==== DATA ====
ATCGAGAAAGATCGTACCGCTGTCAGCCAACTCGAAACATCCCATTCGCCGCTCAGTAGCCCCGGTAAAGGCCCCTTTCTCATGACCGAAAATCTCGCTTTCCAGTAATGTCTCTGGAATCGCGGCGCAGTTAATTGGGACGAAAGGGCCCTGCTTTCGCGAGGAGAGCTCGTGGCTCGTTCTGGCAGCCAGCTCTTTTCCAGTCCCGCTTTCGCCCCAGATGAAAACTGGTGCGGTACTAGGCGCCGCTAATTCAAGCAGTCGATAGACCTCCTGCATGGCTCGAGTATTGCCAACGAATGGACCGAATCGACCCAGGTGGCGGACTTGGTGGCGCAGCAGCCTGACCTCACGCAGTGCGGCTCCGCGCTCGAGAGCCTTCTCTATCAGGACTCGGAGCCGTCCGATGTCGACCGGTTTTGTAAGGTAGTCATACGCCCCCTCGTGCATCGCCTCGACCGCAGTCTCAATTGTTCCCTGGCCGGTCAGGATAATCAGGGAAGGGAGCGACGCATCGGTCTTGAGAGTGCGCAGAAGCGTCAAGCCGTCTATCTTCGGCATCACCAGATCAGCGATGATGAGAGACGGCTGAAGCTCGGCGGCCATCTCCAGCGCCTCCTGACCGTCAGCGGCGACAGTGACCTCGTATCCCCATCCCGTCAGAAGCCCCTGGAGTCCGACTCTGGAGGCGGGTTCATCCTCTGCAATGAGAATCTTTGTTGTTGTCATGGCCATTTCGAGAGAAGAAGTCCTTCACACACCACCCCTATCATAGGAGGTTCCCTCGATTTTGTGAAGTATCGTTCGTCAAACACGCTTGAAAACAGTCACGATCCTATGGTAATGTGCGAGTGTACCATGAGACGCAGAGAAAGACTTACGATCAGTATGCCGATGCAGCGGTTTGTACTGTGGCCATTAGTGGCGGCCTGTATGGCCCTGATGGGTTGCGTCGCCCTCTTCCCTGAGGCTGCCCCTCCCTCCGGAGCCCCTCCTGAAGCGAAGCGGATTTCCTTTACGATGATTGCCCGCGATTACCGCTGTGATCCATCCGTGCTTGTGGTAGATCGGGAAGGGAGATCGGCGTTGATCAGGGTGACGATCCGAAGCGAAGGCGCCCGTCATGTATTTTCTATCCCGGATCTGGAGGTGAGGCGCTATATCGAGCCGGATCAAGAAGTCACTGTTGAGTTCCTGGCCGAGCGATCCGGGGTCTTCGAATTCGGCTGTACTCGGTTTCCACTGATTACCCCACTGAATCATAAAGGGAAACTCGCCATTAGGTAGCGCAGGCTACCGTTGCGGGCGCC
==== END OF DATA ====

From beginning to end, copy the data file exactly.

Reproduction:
ATCGAGAAAGATCGTACCGCTGTCAGCCAACTCGAAACATCCCATTCGCCGCTCAGTAGCCCCGGTAAAGGCCCCTTTCTCATGACCGAAAATCTCGCTTTCCAGTAATGTCTCTGGAATCGCGGCGCAGTTAATTGGGACGAAAGGGCCCTGCTTTCGCGAGGAGAGCTCGTGGCTCGTTCTGGCAGCCAGCTCTTTTCCAGTCCCGCTTTCGCCCCAGATGAAAACTGGTGCGGTACTAGGCGCCGCTAATTCAAGCAGTCGATAGACCTCCTGCATGGCTCGAGTATTGCCAACGAATGGACCGAATCGACCCAGGTGGCGGACTTGGTGGCGCAGCAGCCTGACCTCACGCAGTGCGGCTCCGCGCTCGAGAGCCTTCTCTATCAGGACTCGGAGCCGTCCGATGTCGACCGGTTTTGTAAGGTAGTCATACGCCCCCTCGTGCATCGCCTCGACCGCAGTCTCAATTGTTCCCTGGCCGGTCAGGATAATCAGGGAAGGGAGCGACGCATCGGTCTTGAGAGTGCGCAGAAGCGTCAAGCCGTCTATCTTCGGCATCACCAGATCAGCGATGATGAGAGACGGCTGAAGCTCGGCGGCCATCTCCAGCGCCTCCTGACCGTCAGCGGCGACAGTGACCTCGTATCCCCATCCCGTCAGAAGCCCCTGGAGTCCGACTCTGGAGGCGGGTTCATCCTCTGCAATGAGAATCTTTGTTGTTGTCATGGCCATTTCGAGAGAAGAAGTCCTTCACACACCACCCCTATCATAGGAGGTTCCCTCGATTTTGTGAAGTATCGTTCGTCAAACACGCTTGAAAACAGTCACGATCCTATGGTAATGTGCGAGTGTACCATGAGACGCAGAGAAAGACTTACGATCAGTATGCCGATGCAGCGGTTTGTACTGTGGCCATTAGTGGCGGCCTGTATGGCCCTGATGGGTTGCGTCGCCCTCTTCCCTGAGGCTGCCCCTCCCTCCGGAGCCCCTCCTGAAGCGAAGCGGATTTCCTTTACGATGATTGCCCGCGATTACCGCTGTGATCCATCCGTGCTTGTGGTAGATCGGGAAGGGAGATCGGCGTTGATCAGGGTGACGATCCGAAGCGAAGGCGCCCGTCATGTATTTTCTATCCCGGATCTGGAGGTGAGGCGCTATATCGAGCCGGATCAAGAAGTCACTGTTGAGTTCCTGGCCGAGCGATCCGGGGTCTTCGAATTCGGCTGTACTCGGTTTCCACTGATTACCCCACTGAATCATAAAGGGAAACTCGCCATTAGGTAGCGCAGGCTACCGTTGCGGGCGCC